What is the best way to start a project? I guess there are a lot of different answers to this question. It may depend on a lot of things like the brand, the project type, the client, the budget, etc.
Some time ago I came across this book Branding: In Five and a Half Steps by Michael Johnson and, as I expected (we are talking about Michael Johnson after all), the book was great. But it was by the time I started to put Michael’s tips in practice that the book actually made a huge impact on my work.
The whole book is a masterclass but here I want to discuss chapter 2, Strategy and Narrative, and more specifically about the 6 questions that came to be a must in every project I’m involved in. So, going back to the question that started this post, I think it doesn’t depend. Every project is connected to a brand and you need to know that brand before you start talking or designing like you are a part of it.
- Why are we here? - The brand’s mission.
- What do we do and how do we do it? - What does the brand do and the process to get to it.
- What makes us different? - Brand’s unique points.
- Who are we here for? - Target customer.
- What do we value the most? - Core values.
- What's our personality? - Brand’s character and tone of voice.
These questions are way deeper than they seem at first because they affect a lot of stuff connected to a brand. Here I’m just scratching the surface with the project’s beginning in mind, but you should definitely be aware of the power inherent to these questions.
So, at Onda, it doesn’t matter if we are doing a rebrand or designing a website, we always make these questions in the first meeting. Sometimes clients know all the answers and that’s great, but sometimes they don’t and that is not a problem. It gives us margin to work the answers with them, and that is brand definition.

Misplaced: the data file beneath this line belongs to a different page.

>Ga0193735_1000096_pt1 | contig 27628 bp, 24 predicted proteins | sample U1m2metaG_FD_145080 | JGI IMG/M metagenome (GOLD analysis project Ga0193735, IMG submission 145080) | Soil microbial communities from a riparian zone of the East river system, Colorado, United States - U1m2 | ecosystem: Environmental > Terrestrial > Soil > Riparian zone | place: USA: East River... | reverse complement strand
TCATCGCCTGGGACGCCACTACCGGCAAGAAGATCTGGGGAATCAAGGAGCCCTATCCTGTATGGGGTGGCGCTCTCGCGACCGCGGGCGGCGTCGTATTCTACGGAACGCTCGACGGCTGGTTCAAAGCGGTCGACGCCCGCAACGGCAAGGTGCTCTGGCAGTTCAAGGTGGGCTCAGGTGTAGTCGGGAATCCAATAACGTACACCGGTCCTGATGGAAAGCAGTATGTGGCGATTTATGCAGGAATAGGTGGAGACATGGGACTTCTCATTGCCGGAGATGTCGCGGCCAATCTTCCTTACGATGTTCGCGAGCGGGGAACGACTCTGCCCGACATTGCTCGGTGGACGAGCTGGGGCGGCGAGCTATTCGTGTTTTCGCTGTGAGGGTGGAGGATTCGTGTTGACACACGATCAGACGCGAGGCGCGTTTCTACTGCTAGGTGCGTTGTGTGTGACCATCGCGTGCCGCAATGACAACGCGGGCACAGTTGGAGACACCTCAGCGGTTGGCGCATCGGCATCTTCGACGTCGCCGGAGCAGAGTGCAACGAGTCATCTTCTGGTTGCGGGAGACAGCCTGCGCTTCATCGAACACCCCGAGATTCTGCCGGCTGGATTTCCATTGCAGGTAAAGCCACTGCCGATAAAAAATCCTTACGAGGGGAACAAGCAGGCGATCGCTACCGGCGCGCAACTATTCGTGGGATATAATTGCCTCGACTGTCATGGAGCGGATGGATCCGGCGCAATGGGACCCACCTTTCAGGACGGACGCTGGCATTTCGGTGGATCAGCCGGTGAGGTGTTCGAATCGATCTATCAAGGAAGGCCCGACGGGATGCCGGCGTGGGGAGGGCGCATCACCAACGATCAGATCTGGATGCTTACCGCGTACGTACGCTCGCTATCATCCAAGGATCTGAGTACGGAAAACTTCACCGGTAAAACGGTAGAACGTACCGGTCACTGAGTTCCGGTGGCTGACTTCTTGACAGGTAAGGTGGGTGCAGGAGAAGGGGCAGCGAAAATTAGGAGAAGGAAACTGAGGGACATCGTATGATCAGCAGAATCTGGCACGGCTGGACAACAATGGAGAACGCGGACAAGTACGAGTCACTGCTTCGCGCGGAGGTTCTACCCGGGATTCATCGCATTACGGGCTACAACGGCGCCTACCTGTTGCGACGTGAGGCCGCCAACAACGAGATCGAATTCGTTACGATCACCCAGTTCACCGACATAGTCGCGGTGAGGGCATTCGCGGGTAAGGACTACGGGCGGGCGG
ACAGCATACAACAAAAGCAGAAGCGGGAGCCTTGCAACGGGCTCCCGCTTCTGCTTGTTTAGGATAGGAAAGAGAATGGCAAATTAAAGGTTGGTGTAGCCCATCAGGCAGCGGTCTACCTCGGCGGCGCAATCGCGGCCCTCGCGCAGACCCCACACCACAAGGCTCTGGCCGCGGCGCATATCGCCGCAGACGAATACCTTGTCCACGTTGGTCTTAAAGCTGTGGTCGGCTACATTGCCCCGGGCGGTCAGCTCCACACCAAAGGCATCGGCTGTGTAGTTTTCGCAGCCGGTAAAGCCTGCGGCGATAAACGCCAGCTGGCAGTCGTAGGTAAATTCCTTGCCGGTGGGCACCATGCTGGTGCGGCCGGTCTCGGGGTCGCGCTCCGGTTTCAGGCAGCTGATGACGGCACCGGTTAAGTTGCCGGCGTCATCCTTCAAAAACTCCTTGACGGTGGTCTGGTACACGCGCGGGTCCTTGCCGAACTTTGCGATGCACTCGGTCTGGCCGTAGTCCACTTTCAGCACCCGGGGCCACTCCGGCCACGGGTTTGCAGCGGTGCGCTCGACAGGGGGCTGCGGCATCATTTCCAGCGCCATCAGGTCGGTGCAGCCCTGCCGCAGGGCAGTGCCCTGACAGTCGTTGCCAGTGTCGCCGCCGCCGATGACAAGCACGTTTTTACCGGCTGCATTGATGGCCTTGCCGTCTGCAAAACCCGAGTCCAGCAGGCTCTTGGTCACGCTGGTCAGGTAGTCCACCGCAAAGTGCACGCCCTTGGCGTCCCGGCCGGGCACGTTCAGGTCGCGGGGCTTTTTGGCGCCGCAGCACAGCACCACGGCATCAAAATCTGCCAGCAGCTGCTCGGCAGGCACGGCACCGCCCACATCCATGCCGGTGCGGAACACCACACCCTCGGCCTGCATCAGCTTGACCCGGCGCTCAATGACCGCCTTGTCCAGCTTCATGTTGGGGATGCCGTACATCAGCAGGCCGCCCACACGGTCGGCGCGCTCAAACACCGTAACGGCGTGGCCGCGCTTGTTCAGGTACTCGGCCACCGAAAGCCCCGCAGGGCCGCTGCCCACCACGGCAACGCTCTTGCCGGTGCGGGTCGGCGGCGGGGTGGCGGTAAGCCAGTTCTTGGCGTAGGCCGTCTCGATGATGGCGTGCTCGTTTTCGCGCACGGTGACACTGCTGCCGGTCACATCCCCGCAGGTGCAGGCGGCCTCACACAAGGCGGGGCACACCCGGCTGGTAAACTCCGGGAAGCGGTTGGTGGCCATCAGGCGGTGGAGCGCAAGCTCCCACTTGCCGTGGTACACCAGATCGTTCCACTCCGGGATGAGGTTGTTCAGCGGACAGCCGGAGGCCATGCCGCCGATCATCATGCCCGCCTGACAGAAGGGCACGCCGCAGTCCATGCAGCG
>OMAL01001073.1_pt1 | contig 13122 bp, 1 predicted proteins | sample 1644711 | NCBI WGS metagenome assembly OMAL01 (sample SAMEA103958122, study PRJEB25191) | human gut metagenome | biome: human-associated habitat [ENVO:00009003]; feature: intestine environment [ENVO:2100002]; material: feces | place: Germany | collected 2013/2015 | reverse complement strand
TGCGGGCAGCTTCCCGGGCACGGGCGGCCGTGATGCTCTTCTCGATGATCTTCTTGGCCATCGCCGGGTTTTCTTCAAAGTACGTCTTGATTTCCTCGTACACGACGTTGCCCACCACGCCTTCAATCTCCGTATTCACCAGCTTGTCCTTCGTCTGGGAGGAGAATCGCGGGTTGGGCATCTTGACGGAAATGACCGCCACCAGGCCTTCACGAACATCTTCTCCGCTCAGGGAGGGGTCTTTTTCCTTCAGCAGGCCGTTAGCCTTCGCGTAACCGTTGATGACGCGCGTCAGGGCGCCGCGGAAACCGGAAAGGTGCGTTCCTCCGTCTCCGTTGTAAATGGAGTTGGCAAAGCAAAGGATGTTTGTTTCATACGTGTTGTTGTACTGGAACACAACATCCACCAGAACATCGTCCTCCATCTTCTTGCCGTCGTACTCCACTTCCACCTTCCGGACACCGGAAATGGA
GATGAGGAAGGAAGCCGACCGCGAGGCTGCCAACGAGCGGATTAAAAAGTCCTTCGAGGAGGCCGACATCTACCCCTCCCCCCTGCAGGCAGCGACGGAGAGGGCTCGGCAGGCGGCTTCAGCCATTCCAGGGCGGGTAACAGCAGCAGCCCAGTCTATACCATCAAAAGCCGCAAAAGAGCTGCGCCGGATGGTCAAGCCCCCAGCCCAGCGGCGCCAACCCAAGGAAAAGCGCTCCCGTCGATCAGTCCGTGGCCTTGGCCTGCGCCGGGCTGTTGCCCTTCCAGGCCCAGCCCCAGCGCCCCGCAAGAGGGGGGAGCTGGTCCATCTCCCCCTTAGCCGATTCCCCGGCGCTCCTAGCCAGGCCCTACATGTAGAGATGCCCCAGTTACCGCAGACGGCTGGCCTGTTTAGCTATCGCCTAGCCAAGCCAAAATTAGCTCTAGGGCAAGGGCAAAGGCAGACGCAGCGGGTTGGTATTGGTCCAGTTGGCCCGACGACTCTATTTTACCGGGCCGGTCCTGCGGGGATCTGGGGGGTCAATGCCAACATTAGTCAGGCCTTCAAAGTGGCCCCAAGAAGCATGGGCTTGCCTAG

It also doesn’t matter if a brand has 3 or 100 people, everyone should be aware of the brand’s strategy and narrative. Customers need to have the same emotional experience with the brand when they use the product or talk to a sales person. They need to feel that it all comes from the same source. And the work doesn’t end with the C levels. We help them spread the word throughout the company.
What I’m saying here is that we need to deeply know a brand before starting to work with it. There will be situations when the clients need us to help them align some answers. And leave guides to make it easier to get the message across to their team. It’s all part of the job, we adapt.
Without this extra step at the beginning, the road turns way harder. It’s impossible to translate a message that is not well defined, or that keeps changing along the process.
When we make life easier for the client, ours becomes easier too.